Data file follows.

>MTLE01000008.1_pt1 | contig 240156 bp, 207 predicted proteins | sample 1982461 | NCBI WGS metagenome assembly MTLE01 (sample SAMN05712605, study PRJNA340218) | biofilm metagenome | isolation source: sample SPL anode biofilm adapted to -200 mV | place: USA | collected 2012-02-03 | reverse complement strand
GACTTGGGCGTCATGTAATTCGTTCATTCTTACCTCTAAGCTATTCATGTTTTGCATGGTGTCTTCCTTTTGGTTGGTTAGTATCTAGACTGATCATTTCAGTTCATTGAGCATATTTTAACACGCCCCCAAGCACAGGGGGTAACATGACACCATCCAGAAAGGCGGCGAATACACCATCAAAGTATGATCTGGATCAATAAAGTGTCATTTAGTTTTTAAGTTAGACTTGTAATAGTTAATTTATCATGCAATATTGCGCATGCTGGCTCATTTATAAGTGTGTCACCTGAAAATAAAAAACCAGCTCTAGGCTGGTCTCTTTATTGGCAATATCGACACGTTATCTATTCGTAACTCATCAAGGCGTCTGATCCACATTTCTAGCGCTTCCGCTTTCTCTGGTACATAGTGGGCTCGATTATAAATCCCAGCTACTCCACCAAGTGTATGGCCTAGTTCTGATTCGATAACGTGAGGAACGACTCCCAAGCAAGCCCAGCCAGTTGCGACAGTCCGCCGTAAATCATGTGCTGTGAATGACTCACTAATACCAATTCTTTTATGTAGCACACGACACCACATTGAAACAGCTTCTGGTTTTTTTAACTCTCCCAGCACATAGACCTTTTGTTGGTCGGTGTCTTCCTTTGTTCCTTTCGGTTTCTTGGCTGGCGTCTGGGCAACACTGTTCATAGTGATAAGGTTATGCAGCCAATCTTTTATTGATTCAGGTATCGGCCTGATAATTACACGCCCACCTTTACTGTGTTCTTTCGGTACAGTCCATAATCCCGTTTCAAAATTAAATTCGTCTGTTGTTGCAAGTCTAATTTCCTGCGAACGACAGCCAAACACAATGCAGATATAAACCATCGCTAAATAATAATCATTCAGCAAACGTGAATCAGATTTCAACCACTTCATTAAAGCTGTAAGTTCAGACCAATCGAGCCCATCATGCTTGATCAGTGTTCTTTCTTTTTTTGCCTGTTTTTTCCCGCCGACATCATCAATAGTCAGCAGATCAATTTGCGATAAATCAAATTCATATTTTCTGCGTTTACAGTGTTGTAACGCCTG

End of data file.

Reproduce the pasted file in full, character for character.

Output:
>MTLE01000008.1_pt1 | contig 240156 bp, 207 predicted proteins | sample 1982461 | NCBI WGS metagenome assembly MTLE01 (sample SAMN05712605, study PRJNA340218) | biofilm metagenome | isolation source: sample SPL anode biofilm adapted to -200 mV | place: USA | collected 2012-02-03 | reverse complement strand
GACTTGGGCGTCATGTAATTCGTTCATTCTTACCTCTAAGCTATTCATGTTTTGCATGGTGTCTTCCTTTTGGTTGGTTAGTATCTAGACTGATCATTTCAGTTCATTGAGCATATTTTAACACGCCCCCAAGCACAGGGGGTAACATGACACCATCCAGAAAGGCGGCGAATACACCATCAAAGTATGATCTGGATCAATAAAGTGTCATTTAGTTTTTAAGTTAGACTTGTAATAGTTAATTTATCATGCAATATTGCGCATGCTGGCTCATTTATAAGTGTGTCACCTGAAAATAAAAAACCAGCTCTAGGCTGGTCTCTTTATTGGCAATATCGACACGTTATCTATTCGTAACTCATCAAGGCGTCTGATCCACATTTCTAGCGCTTCCGCTTTCTCTGGTACATAGTGGGCTCGATTATAAATCCCAGCTACTCCACCAAGTGTATGGCCTAGTTCTGATTCGATAACGTGAGGAACGACTCCCAAGCAAGCCCAGCCAGTTGCGACAGTCCGCCGTAAATCATGTGCTGTGAATGACTCACTAATACCAATTCTTTTATGTAGCACACGACACCACATTGAAACAGCTTCTGGTTTTTTTAACTCTCCCAGCACATAGACCTTTTGTTGGTCGGTGTCTTCCTTTGTTCCTTTCGGTTTCTTGGCTGGCGTCTGGGCAACACTGTTCATAGTGATAAGGTTATGCAGCCAATCTTTTATTGATTCAGGTATCGGCCTGATAATTACACGCCCACCTTTACTGTGTTCTTTCGGTACAGTCCATAATCCCGTTTCAAAATTAAATTCGTCTGTTGTTGCAAGTCTAATTTCCTGCGAACGACAGCCAAACACAATGCAGATATAAACCATCGCTAAATAATAATCATTCAGCAAACGTGAATCAGATTTCAACCACTTCATTAAAGCTGTAAGTTCAGACCAATCGAGCCCATCATGCTTGATCAGTGTTCTTTCTTTTTTTGCCTGTTTTTTCCCGCCGACATCATCAATAGTCAGCAGATCAATTTGCGATAAATCAAATTCATATTTTCTGCGTTTACAGTGTTGTAACGCCTG